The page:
6. Souza D de, Sbardelotto AF, Ziegler DR, et al. Characterization of rice starch and protein obtained by a fast alkaline extraction method. Food Chem 191 (2016): 36-44.
  7. Kim N, Kim YJ, Nam YJ. Characteristics and functional properties of protein isolates from various peanut (Arachis hypogaea L.) cultivars. J Food Sci 57 (1992): 406-410.
  8. Peterson GL. A simplification of the protein assay method of Lowry et al. which is more generally applicable. Anal Biochem 83 (1977): 346-356.
  9. Official methods of analysis. (15th edtn), Washington, DC, USA: Association of Official Analytical Chemists (1995).
  10. Ruiza C, Díazb C, Anayac J, Rojasa R. Análisis proximal, antinutrientes, perfil de ácidos grasos y de aminoácidos de semillas y tortas de 2 especies de Sacha inchi (Plukenetia volubilis y Plukenetia huayllabambana). Rev La Soc Química Del Perú 79 (2013): 29-36.
  11. Hamaker B, Valles C, Gilman R, et al. Amino acid and fatty acid profiles of the Inca peanut (Plukenetia volubilis). Cereal Chem 69 (1992): 461-463.
  12. Chirinos R, Aquino M, Pedreschi R, et al. Optimized methodology for alkaline and enzyme-assisted extraction of protein from sacha inchi (Plukenetia volubilis) kernel cake. J Food Process Eng 40 (2017): e12412.
  13. Rawdkuen S, Rodzi N, Pinijsuwan S. Characterization of sacha inchi protein hydrolysates produced by crude papain and Calotropis proteases. LWT 98 (2018): 18-24.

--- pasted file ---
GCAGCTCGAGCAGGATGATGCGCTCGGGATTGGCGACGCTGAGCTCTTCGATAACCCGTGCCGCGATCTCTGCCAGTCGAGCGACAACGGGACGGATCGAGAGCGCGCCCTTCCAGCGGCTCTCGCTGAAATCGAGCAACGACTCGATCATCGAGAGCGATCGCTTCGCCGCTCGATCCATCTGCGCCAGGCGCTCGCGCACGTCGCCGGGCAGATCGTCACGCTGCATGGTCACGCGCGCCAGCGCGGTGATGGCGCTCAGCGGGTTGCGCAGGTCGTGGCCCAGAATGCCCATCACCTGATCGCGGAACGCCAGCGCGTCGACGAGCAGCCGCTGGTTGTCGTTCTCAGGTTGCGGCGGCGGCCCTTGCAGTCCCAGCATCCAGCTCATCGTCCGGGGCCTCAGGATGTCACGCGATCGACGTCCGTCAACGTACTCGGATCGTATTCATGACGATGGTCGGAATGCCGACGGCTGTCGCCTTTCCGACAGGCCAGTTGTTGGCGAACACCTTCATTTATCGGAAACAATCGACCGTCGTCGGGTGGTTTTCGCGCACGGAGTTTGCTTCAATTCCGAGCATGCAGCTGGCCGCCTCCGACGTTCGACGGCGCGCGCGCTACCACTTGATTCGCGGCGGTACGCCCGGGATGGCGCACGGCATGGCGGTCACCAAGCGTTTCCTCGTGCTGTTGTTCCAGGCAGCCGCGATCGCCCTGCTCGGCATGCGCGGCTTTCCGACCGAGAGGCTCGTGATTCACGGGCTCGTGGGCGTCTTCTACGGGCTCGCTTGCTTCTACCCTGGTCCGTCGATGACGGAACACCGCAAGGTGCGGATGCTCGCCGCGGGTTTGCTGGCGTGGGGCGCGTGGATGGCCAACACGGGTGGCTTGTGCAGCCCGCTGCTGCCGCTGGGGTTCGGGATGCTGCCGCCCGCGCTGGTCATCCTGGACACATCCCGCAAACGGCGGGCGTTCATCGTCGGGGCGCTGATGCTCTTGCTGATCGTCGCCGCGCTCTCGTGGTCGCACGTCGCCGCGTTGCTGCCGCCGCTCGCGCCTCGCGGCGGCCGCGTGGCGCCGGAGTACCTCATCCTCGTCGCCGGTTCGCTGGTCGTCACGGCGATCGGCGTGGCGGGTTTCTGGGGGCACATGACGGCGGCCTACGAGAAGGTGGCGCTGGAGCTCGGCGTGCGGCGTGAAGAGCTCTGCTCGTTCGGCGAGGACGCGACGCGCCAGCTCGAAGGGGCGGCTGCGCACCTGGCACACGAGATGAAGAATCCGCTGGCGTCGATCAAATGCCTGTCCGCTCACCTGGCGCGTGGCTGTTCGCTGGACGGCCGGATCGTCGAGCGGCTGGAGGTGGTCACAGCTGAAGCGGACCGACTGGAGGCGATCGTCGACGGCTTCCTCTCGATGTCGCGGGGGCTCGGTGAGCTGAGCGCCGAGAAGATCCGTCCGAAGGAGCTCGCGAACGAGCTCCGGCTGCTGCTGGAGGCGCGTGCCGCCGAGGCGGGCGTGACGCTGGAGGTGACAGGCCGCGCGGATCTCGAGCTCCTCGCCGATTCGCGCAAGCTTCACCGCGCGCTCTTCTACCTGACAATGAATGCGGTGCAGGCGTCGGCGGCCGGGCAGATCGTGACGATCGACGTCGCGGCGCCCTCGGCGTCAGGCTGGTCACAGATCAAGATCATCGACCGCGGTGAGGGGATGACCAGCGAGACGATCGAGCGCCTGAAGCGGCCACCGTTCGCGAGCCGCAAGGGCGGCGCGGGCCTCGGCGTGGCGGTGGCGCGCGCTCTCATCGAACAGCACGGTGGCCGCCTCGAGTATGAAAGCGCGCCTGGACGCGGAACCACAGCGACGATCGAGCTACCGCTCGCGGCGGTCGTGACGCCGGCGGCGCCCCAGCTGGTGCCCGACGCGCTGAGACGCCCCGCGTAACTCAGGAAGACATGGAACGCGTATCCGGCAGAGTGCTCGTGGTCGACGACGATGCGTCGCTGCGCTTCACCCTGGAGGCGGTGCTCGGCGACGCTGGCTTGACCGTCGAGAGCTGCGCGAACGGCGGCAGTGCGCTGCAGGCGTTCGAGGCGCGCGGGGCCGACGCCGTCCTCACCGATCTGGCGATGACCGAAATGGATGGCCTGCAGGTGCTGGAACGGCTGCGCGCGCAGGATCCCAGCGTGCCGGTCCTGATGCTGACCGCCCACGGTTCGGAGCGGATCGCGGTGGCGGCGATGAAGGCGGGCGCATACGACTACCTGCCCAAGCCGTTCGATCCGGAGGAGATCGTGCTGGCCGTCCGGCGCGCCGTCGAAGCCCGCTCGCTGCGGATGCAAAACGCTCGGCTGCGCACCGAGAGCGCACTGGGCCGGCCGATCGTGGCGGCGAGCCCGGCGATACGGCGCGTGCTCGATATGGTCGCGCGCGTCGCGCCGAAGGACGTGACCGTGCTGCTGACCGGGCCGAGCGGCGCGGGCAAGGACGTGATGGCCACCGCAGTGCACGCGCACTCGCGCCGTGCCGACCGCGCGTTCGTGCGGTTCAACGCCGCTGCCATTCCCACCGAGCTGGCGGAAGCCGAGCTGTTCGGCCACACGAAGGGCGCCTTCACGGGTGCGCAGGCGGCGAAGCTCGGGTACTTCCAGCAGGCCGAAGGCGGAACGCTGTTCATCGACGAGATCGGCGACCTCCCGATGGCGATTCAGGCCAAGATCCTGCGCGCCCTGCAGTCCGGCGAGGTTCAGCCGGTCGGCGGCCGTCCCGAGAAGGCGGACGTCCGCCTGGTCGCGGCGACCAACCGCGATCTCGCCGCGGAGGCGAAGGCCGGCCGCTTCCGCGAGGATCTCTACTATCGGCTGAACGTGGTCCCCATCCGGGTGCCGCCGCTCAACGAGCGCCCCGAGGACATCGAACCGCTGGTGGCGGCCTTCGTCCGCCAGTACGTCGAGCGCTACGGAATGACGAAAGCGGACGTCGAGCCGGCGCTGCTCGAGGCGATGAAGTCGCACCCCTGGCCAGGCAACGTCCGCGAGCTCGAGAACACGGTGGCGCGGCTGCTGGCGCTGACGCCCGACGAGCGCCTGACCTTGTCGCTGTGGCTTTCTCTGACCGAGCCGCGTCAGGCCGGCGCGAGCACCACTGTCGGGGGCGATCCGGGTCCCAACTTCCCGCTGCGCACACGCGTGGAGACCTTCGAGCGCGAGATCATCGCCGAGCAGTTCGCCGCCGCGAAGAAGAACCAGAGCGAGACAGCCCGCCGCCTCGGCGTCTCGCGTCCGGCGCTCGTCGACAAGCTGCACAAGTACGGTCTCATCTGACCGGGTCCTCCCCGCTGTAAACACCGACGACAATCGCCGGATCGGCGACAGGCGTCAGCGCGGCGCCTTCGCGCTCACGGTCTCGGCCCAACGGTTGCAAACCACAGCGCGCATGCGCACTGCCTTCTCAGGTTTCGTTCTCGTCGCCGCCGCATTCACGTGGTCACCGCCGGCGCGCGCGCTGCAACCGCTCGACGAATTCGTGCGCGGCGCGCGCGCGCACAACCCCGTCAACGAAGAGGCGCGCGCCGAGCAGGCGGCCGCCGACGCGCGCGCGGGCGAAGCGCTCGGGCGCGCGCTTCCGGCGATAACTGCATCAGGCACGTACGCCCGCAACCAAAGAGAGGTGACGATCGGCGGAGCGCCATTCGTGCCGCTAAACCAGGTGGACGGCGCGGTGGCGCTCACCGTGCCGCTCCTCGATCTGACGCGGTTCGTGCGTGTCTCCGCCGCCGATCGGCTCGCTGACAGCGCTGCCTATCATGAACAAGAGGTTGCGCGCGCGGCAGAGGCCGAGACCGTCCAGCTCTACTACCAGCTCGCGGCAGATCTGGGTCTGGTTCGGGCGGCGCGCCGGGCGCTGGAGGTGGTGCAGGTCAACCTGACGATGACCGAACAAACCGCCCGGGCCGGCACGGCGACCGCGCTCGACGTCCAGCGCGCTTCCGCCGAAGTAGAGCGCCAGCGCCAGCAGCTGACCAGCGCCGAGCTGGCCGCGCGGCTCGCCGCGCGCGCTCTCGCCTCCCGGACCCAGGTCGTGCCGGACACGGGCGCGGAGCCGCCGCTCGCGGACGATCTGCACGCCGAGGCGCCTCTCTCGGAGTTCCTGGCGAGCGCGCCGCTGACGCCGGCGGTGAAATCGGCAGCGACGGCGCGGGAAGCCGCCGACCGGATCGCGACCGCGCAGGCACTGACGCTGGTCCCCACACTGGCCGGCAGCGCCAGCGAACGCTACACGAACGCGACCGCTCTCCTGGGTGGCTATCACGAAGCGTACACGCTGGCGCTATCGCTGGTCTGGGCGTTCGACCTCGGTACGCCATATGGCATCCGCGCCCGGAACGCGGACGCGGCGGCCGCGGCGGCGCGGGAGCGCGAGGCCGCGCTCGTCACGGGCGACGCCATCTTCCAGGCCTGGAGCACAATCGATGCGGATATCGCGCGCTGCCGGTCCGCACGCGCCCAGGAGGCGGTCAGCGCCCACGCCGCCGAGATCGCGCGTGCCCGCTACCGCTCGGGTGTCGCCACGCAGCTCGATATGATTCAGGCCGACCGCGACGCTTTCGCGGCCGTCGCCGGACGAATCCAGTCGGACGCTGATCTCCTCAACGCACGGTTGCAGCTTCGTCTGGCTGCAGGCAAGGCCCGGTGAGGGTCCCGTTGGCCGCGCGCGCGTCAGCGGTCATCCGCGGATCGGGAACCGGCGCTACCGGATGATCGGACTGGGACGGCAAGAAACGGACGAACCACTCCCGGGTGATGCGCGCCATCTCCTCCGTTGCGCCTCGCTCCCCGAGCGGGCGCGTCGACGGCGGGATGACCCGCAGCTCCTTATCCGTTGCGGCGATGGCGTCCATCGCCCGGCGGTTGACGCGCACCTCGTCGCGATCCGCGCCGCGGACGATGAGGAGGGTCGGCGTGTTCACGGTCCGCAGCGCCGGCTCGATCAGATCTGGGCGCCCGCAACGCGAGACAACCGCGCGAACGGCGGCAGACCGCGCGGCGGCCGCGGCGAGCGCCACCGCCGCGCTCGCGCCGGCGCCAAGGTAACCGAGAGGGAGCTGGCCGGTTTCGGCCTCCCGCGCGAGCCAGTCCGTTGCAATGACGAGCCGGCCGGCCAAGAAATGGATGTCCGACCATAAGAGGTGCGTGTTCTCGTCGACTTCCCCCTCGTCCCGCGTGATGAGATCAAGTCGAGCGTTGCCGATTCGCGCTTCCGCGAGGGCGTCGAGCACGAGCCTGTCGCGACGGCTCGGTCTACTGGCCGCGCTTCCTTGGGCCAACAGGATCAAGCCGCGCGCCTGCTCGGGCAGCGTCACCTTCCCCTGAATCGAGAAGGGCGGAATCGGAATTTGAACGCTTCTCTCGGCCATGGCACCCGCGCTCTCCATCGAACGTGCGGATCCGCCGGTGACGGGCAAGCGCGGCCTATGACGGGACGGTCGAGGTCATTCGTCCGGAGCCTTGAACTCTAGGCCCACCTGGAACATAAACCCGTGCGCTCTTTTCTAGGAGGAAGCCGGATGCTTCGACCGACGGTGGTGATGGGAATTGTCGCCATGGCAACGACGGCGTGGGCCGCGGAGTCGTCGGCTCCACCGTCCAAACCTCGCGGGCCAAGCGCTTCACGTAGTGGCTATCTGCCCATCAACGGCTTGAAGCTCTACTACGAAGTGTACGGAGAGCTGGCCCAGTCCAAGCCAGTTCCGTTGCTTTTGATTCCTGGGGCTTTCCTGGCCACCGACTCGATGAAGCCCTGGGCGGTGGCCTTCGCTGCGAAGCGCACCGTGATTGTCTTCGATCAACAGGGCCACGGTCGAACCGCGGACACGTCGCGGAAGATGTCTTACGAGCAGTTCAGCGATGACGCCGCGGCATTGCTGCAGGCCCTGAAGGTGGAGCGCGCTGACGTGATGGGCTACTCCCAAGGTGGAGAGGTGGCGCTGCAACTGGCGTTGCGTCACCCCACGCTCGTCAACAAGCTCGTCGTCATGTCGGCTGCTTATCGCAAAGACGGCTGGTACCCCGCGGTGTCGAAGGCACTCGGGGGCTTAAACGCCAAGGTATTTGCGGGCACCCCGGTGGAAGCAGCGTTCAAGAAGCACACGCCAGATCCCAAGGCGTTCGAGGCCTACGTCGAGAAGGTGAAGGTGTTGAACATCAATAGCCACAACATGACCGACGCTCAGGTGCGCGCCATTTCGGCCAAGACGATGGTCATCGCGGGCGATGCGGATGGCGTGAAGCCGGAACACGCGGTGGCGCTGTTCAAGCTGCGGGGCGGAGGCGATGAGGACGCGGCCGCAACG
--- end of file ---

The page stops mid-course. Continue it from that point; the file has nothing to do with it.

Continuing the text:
14. Sathe SK, Kshirsagar HH, Sharma GM. Solubilization, fractionation, and electrophoretic characterization of Inca peanut (Plukenetia volubilis L.) proteins. Plant Foods Hum Nutr 67 (2012): 247-255.
  15. Hamaker BR, Valles C, Gilman R, et al. Amino Acid and Fatty Acid Profiles of the Inca Peanut (Plukenetia volubilis). Cereal Chem 69 (1992): 461-463.
  16. Pezo CMC. Obtención y caracterización de un aislado proteico a partir de la torta desengrasada de sacha inchi (Plukenetia volubilis L.). Universidad Nacional de San Martín. Fondo Editorial (2018).
  17. Ahlström C, Thuvander J, Rayner M, et al. The Effect of precipitation pH on protein recovery yield and emulsifying properties in the extraction of protein from cold-pressed rapeseed press cake. Molecules 27 (2022): 29-57.
  18. Ibrahim A, Akasha, Lydia C, et al. Extraction and characterisation of protein fraction from date palm fruit seeds. World Academy of Science (2012).
  19. Alli I, Baker BE. Constitution of leguminous seeds. A note on protein-phytic acid interactions during isolation of acid-soluble protein from phaseolus beans. J Sci Food Agric 32 (1981): 588-592.
  20. Massoura E, Vereijken JM, Kolster P, Derksen JTP. Protein from Crame abyssinica oilseed. Isolation procedure. J Am Oil Chem Soc 75 (1998): 323-327.
  21. Kwon KS, Bae D, Park KH, et al. Aqueous extraction and membrane techniques improve coconut protein concentrate functionality. J Food Sci 61 (1996): 753-756.
  22. Wu X, Sun Y, Shi Y, et al. Study on kinetics of protein forward extraction from Quinoa by AOT/ isooctane reverse micelles system. Proc. 2018 3rd Conf. Model. Simul. Appl. Math. (MSAM 2018), Paris, France: Atlantis Press (2018).
  23. Jarpa-Parra M, Bamdad F, Wang Y, et al. Optimization of lentil protein extraction and the influence of process pH on protein structure and functionality. LWT - Food Sci Technol 57 (2014): 461-469.
  24. Oomah BD, Mazza G, Cui W. Optimization of protein extraction from flaxseed meal. Food Res Int 27 (1994): 355-361.
  25. Tan ES, Ying-Yuan N, Gan CY. A comparative study of physicochemical characteristics and functionalities of pinto bean protein isolate (PBPI) against the soybean protein isolate (SPI) after the extraction optimisation. Food Chem 152 (2014): 447-455.
  26. Rawdkuen S, D’Amico S, Schoenlechner R. Physicochemical, functional, and in vitro digestibility of protein isolates from Thai and Peru sacha inchi (Plukenetia volubilis L.) oil Press-Cakes. Foods 11 (2022): 1869.

© 2016-2024, Copyrights Fortune Journals. All Rights Reserved